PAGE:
Brackenfell is situated on the eastern boundary of the City of Cape Town adjacent to the Stellenbosch Local Municipality and is neighboured by Bellville to the west, Kraaifontein to the east, Durbanville to the north and Kuilsrivier to the south. It is flanked by the Bottelary Hills to the south-east, with Kanonkop (“Cannon Hill”) being the highest point in Brackenfell at 177 m (580 ft).
Brackenfell is mainly divided into three main suburban clusters, namely Brackenfell Central, Brackenfell North and Brackenfell South.
- Arauna (residential)
- Brackenfell Industria (industrial)
- Eden Park (residential)
- Ferndale (residential)
- Hoogstede (residential)
- Morgenster (residential)
- Morgenster Heights (residential)
- Okavango Park (industrial)
- Springbokpark (residential)
- St Michaels (residential)
- Brackenfell North (agricultural holdings)
- Cape Gate (retail)
- Chamonix (residential)
- De Tuin (residential)
- Kleinbron Estate (residential)
- Kleinbron Park (residential)
- Marlborough Park (residential)
- Vredekloof (residential)
- Vredekloof Glen (residential)
- Vredekloof Heights (residential)
- Vredekloof Rand (residential)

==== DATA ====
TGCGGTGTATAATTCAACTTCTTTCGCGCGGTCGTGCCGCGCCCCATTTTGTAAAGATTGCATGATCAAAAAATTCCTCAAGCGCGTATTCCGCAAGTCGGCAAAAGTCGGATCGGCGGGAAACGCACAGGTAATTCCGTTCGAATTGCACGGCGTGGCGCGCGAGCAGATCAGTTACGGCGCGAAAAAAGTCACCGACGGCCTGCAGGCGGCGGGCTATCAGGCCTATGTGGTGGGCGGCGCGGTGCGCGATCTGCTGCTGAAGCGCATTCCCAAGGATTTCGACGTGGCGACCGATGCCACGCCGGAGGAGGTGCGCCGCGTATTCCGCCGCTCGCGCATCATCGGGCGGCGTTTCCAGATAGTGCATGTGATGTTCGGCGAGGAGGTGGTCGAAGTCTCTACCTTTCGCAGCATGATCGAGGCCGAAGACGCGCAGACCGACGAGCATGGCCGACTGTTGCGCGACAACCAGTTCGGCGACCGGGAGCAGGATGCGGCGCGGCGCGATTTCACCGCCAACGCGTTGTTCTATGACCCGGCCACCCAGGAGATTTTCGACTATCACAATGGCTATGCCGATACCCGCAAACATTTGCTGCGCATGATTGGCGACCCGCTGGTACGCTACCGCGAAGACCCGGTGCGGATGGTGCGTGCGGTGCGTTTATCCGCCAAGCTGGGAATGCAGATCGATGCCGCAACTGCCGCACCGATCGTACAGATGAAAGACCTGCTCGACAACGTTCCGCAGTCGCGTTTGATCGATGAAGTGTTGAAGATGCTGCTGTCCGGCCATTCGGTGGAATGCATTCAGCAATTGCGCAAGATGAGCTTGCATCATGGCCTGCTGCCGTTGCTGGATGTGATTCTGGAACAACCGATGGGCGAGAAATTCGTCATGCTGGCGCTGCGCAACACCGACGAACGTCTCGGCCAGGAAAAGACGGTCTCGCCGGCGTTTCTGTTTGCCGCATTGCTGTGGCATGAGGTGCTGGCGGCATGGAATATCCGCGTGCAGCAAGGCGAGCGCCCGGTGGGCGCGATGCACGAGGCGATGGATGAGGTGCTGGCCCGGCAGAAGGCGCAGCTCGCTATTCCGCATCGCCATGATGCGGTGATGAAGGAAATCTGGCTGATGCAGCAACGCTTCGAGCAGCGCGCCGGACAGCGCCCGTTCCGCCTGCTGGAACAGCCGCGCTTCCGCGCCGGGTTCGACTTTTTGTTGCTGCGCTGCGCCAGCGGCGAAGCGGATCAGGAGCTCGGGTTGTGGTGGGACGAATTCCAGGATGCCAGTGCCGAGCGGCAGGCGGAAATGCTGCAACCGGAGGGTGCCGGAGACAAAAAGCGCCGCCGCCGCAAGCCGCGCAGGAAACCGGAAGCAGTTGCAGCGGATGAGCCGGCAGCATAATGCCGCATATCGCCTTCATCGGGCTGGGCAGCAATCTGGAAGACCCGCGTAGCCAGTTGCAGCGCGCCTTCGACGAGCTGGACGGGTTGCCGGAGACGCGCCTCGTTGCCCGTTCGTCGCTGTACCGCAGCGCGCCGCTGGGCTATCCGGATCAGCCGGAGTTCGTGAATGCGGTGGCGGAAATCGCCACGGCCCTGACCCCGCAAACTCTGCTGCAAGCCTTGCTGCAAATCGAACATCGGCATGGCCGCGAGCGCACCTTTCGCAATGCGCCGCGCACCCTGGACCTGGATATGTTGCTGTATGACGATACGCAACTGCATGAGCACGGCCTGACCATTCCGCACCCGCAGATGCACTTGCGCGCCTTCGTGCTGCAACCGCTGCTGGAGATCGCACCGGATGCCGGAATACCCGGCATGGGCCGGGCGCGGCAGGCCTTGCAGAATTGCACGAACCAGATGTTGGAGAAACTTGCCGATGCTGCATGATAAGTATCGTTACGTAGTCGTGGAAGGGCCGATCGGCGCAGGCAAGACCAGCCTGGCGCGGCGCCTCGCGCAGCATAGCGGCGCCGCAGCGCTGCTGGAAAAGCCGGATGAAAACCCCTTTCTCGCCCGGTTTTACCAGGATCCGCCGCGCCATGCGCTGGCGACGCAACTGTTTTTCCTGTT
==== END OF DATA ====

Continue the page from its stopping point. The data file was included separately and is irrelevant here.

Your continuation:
- Welgeleë (residential)
- Birrgundy (residential)
- Brackenfell South (residential)
- De Oude Spruit (residential)
- Kaapsig (residential)
- Klaradyn Retirement Village (residential)
- Protea Heights (residential)
- Protea Village (residential)
- Ruwari (residential)
- Sonkring (residential)
- Bastion Primary School
- Brackenfell High School
- Brackenfell Primary School
- Brooklands Primary School
- Bubbalu Day Care Centre (independent nursery school)
- Curro Brackenfell (private primary school)
- Curro Castle (private nursery / pre-primary school)
- Destinatus Private School
- Northpine Primary School
- Northpine Technical High School
- Southpine Primary School
- Southpine Technical High School
- Eastpine Primary School
- Eastpine Technical High School
- Westpine Primary School
- Westpine Technical High School
- Paarl School
- Protea Heights Academy (high school)
- Vredekloof Primary School
Brackenfell has come a long way from being a small town between Cape Town and Paarl, with smallholdings and large open spaces. Having experienced growth since 1994, like the rest of urban South Africa, many businesses have relocated and set up here and gated communities have expanded the town’s borders to the north and south. Older residences along Brackenfell Boulevard have also been refurbished into service-related businesses such as dentists, lawyers and real estate agents.
Brackenfell has now developed into a sought-after area to live in Cape Town’s northern suburbs and is made up of mainly middle-class residential areas. Its proximity to Cape Town, Bellville and the Boland towns of Paarl and Stellenbosch make it an extremely popular area to live and commute from.